The struggles of a parent during mealtime with a picky eater can range from bad to worse. It often begins with the ever-present protest of “No!” then ends with screaming, tantrums and food flying across the room. The question remains: is the food refusal normal of a picky eater or could the signs be more consistent with a feeding disorder?
A pediatric feeding problem is often accompanied by a developmental delay or medical disorder. These can include, but are not limited to, autism spectrum disorders, Down syndrome, gastrointestinal motility disorders, cerebral palsy, respiratory disorders or cystic fibrosis.
Children who were hospitalized for an extended time at birth or who received a tracheotomy or feeding tube may also have difficulty transitioning to an age appropriate feeding pattern. However, children who are considered typically developing can also develop a fear of food. Research shows that 25 percent of children suffer with some degree of a feeding disorder. In children who suffer from a developmental, neurological or genetic disorders, that number rises to 80 percent (Branan & Ramsey, 2010).
A feeding disorder is characterized by any difficulties eating or drinking including chewing, sucking or swallowing. Children who have not developed age appropriate feeding skills and/or have a genetic, developmental or behavioral disorders can have difficulty during mealtime.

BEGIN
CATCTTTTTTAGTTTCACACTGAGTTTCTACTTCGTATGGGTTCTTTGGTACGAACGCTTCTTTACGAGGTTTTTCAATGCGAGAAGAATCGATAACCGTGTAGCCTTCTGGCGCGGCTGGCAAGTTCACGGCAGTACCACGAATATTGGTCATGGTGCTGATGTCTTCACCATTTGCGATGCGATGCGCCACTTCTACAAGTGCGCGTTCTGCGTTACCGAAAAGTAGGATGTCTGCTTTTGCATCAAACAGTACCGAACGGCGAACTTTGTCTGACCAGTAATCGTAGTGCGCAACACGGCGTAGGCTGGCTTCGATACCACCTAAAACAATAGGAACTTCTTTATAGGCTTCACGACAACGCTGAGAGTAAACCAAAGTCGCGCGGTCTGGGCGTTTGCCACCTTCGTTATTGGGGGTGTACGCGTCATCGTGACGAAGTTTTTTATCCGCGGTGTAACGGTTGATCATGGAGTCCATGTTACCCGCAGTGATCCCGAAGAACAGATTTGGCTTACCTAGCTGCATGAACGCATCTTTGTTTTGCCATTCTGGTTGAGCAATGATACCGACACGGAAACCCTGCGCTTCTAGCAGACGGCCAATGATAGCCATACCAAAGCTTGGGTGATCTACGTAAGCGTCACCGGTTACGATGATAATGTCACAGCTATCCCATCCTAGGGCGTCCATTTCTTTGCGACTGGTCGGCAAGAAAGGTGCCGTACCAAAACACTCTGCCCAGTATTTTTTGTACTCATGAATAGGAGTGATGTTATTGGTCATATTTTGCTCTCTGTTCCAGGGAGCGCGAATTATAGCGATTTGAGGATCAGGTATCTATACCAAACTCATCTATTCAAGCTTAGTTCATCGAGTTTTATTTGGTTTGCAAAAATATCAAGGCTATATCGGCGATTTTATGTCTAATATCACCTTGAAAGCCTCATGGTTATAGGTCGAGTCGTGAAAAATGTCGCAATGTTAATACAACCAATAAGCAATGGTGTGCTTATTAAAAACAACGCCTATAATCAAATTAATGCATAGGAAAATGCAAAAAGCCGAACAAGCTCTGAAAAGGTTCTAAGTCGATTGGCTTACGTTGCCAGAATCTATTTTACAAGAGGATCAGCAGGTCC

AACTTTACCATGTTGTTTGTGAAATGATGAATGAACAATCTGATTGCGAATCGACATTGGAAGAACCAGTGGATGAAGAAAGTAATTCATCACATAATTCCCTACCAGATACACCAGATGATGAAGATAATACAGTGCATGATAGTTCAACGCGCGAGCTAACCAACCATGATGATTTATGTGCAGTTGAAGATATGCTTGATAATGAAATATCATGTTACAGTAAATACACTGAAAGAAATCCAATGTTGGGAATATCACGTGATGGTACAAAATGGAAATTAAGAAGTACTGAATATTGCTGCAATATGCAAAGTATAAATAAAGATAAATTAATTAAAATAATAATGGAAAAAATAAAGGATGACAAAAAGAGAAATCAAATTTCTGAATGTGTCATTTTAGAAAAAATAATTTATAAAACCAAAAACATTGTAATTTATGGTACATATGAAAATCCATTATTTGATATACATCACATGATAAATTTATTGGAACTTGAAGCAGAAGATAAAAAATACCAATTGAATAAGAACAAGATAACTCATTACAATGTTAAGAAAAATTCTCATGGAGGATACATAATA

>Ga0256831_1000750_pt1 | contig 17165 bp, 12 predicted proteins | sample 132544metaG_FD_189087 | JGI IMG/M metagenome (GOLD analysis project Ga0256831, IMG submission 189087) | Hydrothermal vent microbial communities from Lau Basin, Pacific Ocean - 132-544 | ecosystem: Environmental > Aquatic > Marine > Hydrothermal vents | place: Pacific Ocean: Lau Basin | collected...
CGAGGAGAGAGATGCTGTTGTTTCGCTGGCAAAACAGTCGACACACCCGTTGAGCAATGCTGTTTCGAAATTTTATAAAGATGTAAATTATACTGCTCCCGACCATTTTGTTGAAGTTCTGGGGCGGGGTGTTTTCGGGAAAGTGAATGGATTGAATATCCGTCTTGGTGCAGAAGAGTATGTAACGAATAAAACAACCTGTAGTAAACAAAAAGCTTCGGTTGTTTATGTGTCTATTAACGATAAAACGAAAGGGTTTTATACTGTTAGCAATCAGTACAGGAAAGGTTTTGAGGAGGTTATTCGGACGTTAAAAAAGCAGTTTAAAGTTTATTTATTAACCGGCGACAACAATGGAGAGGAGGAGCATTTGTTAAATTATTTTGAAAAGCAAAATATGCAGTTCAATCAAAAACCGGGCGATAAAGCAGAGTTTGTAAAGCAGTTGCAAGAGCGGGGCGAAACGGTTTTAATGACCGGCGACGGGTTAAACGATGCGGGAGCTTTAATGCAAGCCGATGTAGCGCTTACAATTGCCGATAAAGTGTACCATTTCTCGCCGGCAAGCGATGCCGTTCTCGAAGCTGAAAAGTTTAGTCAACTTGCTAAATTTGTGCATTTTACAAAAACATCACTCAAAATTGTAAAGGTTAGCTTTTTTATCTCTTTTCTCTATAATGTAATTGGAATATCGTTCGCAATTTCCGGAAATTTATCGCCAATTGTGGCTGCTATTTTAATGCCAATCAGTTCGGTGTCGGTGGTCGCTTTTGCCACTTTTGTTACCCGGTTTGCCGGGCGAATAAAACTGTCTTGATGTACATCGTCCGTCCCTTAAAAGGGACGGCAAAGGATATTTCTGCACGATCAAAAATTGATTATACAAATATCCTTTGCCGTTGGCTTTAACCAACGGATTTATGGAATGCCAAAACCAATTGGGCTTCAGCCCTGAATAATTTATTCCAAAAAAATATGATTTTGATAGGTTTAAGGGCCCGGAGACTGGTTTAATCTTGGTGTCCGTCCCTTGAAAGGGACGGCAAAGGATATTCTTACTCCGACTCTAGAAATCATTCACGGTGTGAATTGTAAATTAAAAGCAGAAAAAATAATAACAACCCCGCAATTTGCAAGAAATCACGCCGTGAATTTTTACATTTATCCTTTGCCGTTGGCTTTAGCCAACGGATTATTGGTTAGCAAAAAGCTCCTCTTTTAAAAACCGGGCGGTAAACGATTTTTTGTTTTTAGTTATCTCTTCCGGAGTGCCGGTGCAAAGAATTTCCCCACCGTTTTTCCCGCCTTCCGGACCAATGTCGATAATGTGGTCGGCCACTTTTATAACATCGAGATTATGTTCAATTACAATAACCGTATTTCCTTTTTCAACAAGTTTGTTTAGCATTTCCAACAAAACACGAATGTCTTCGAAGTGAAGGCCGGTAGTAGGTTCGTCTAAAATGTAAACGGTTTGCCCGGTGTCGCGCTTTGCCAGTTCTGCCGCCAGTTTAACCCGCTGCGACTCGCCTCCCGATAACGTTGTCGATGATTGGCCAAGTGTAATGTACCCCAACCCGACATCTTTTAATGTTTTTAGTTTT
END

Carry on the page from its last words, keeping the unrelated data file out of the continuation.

Some signs and symptoms of a problem feeder include:
In order to better treat children with feeding problems, it is important to understand those children who do not meet the criteria. Children who are picky eaters present with the following signs and symptoms (Toomey 2010; Arvedson 2008):
Although mealtimes with either issue can be difficult for parents, distinguishing between the two helps SLPs create the best individualized treatment approach.
Once a professional diagnoses a child with a feeding disorder, there are three key concepts to remember:
Treating a child with a feeding disorder is a challenging but rewarding task. The end goal of treatment should always be a safe, happy and healthy eater.
April Anderson, MA, CCC-SLP - National Speech/Language Therapy Center
This article was published on ASHAsphere on January 8, 2015
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